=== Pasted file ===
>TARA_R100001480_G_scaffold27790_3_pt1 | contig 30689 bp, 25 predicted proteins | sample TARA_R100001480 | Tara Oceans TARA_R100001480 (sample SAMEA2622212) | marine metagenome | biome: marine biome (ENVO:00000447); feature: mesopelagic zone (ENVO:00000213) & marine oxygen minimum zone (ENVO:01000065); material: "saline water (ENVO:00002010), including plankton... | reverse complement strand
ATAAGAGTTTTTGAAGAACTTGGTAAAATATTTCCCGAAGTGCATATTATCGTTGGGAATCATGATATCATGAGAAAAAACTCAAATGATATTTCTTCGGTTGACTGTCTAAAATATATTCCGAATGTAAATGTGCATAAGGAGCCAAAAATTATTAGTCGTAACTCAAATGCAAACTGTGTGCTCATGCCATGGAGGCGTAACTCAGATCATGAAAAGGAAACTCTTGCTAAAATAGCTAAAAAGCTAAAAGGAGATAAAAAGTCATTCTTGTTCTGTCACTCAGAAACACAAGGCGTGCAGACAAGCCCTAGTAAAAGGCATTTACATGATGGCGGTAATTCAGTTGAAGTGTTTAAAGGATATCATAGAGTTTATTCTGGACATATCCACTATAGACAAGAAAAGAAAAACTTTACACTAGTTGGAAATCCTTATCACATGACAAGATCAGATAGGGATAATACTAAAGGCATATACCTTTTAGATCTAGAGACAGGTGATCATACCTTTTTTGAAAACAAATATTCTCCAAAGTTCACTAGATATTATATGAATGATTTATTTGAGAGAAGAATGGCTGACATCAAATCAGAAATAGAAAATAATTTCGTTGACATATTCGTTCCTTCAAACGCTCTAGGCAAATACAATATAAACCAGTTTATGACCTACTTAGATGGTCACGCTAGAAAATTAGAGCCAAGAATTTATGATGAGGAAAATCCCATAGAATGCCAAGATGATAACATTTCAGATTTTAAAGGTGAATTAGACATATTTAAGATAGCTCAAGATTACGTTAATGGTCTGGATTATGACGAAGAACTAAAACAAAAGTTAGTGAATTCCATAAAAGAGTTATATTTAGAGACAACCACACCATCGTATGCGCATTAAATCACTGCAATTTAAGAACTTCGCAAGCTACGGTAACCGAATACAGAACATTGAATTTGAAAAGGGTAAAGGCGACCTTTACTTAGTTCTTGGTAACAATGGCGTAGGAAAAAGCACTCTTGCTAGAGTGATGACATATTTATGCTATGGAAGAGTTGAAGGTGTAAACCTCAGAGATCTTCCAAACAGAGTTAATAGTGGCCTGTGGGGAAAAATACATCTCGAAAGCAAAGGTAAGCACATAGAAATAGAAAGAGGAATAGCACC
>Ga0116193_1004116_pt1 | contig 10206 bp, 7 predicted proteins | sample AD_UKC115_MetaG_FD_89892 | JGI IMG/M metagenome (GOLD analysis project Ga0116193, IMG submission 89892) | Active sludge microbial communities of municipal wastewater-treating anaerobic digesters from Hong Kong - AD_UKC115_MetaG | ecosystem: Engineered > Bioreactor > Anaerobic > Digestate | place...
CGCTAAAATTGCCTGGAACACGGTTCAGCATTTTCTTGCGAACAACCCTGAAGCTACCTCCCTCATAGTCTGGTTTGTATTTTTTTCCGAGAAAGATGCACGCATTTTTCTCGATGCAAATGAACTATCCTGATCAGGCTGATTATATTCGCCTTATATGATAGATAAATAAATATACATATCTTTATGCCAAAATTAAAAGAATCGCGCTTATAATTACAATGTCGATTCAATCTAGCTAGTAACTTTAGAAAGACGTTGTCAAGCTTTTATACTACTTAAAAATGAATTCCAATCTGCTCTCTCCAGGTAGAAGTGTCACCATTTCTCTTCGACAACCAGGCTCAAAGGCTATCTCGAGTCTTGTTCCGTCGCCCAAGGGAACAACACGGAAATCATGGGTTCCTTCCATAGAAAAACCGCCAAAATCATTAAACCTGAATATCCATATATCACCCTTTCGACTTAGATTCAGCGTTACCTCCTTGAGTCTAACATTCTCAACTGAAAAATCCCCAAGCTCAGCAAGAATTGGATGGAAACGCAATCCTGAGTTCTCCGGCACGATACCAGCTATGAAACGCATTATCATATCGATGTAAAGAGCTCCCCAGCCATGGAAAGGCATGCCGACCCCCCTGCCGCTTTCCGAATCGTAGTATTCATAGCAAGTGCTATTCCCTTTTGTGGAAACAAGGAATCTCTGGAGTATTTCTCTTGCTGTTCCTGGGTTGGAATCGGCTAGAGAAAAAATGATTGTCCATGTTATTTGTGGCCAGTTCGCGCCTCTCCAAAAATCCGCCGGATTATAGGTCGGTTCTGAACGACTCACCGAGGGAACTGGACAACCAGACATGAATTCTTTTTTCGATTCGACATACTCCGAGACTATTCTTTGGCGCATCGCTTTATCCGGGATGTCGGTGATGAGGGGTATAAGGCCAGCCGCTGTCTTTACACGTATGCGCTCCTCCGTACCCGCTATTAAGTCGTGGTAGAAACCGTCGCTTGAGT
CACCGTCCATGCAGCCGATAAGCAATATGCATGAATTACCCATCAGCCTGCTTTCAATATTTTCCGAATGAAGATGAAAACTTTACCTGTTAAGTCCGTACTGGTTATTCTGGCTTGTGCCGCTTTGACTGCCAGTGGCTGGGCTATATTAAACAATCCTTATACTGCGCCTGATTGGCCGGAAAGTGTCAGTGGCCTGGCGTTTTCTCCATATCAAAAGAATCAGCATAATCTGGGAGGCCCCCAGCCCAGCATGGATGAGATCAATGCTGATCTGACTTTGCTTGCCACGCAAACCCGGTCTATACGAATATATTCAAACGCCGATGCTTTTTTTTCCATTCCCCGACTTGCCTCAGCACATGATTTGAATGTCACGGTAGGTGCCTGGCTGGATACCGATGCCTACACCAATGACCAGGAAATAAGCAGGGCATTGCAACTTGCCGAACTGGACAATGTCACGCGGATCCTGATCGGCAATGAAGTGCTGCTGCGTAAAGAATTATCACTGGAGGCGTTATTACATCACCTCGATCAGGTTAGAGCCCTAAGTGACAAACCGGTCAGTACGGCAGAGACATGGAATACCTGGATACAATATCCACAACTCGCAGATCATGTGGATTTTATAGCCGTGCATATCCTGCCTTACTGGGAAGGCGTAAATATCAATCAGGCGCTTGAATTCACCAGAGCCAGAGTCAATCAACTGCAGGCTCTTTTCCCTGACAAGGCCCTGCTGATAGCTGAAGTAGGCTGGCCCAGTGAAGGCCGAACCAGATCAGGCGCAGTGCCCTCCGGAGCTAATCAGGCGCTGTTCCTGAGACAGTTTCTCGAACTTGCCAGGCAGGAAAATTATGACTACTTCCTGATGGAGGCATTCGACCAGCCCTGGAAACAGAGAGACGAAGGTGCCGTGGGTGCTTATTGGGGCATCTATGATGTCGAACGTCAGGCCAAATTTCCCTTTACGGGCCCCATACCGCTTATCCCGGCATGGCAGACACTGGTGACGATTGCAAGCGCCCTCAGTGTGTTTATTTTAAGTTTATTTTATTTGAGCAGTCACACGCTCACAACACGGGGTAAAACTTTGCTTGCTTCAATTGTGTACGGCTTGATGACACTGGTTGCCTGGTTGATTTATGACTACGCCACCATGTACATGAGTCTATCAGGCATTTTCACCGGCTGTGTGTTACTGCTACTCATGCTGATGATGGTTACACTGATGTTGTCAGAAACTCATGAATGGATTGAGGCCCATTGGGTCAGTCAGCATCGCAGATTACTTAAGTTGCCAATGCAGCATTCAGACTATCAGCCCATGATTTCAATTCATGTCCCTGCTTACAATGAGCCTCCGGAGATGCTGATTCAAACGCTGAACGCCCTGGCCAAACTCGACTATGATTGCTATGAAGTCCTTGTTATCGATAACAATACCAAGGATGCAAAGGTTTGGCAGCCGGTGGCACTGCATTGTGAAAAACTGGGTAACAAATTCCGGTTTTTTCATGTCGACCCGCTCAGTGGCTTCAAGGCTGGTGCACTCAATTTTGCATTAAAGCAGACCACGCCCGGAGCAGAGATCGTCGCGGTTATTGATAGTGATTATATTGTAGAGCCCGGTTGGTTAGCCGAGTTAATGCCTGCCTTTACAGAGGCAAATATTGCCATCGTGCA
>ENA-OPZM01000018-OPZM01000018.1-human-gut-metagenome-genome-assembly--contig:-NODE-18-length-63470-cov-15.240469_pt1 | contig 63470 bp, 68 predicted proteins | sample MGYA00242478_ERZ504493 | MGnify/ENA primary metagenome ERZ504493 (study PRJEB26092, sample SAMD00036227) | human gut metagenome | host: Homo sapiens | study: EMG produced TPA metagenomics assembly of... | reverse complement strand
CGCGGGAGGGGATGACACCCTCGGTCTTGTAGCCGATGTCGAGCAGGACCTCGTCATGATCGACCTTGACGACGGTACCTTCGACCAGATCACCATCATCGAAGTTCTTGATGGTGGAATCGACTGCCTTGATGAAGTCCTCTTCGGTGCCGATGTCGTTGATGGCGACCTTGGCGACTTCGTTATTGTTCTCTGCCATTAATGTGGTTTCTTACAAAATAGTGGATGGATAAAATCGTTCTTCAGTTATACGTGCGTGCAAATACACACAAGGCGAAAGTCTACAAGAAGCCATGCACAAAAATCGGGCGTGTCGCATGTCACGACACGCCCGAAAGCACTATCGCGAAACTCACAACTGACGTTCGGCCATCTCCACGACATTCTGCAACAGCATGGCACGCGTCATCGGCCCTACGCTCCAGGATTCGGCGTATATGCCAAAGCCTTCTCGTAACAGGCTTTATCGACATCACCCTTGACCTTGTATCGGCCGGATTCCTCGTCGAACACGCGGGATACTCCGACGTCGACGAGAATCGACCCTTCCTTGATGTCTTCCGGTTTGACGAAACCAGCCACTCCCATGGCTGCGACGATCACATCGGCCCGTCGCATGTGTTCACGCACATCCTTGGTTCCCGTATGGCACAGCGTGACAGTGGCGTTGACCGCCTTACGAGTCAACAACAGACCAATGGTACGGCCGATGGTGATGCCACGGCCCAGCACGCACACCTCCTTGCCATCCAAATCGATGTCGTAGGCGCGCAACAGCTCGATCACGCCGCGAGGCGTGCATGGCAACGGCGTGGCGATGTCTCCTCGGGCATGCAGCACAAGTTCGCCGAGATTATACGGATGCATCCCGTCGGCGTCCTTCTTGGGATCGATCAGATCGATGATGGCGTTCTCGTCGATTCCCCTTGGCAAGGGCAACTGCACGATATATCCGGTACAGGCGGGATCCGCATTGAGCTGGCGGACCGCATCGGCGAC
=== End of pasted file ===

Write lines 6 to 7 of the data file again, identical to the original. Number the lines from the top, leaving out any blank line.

>ENA-OPZM01000018-OPZM01000018.1-human-gut-metagenome-genome-assembly--contig:-NODE-18-length-63470-cov-15.240469_pt1 | contig 63470 bp, 68 predicted proteins | sample MGYA00242478_ERZ504493 | MGnify/ENA primary metagenome ERZ504493 (study PRJEB26092, sample SAMD00036227) | human gut metagenome | host: Homo sapiens | study: EMG produced TPA metagenomics assembly of... | reverse complement strand
CGCGGGAGGGGATGACACCCTCGGTCTTGTAGCCGATGTCGAGCAGGACCTCGTCATGATCGACCTTGACGACGGTACCTTCGACCAGATCACCATCATCGAAGTTCTTGATGGTGGAATCGACTGCCTTGATGAAGTCCTCTTCGGTGCCGATGTCGTTGATGGCGACCTTGGCGACTTCGTTATTGTTCTCTGCCATTAATGTGGTTTCTTACAAAATAGTGGATGGATAAAATCGTTCTTCAGTTATACGTGCGTGCAAATACACACAAGGCGAAAGTCTACAAGAAGCCATGCACAAAAATCGGGCGTGTCGCATGTCACGACACGCCCGAAAGCACTATCGCGAAACTCACAACTGACGTTCGGCCATCTCCACGACATTCTGCAACAGCATGGCACGCGTCATCGGCCCTACGCTCCAGGATTCGGCGTATATGCCAAAGCCTTCTCGTAACAGGCTTTATCGACATCACCCTTGACCTTGTATCGGCCGGATTCCTCGTCGAACACGCGGGATACTCCGACGTCGACGAGAATCGACCCTTCCTTGATGTCTTCCGGTTTGACGAAACCAGCCACTCCCATGGCTGCGACGATCACATCGGCCCGTCGCATGTGTTCACGCACATCCTTGGTTCCCGTATGGCACAGCGTGACAGTGGCGTTGACCGCCTTACGAGTCAACAACAGACCAATGGTACGGCCGATGGTGATGCCACGGCCCAGCACGCACACCTCCTTGCCATCCAAATCGATGTCGTAGGCGCGCAACAGCTCGATCACGCCGCGAGGCGTGCATGGCAACGGCGTGGCGATGTCTCCTCGGGCATGCAGCACAAGTTCGCCGAGATTATACGGATGCATCCCGTCGGCGTCCTTCTTGGGATCGATCAGATCGATGATGGCGTTCTCGTCGATTCCCCTTGGCAAGGGCAACTGCACGATATATCCGGTACAGGCGGGATCCGCATTGAGCTGGCGGACCGCATCGGCGAC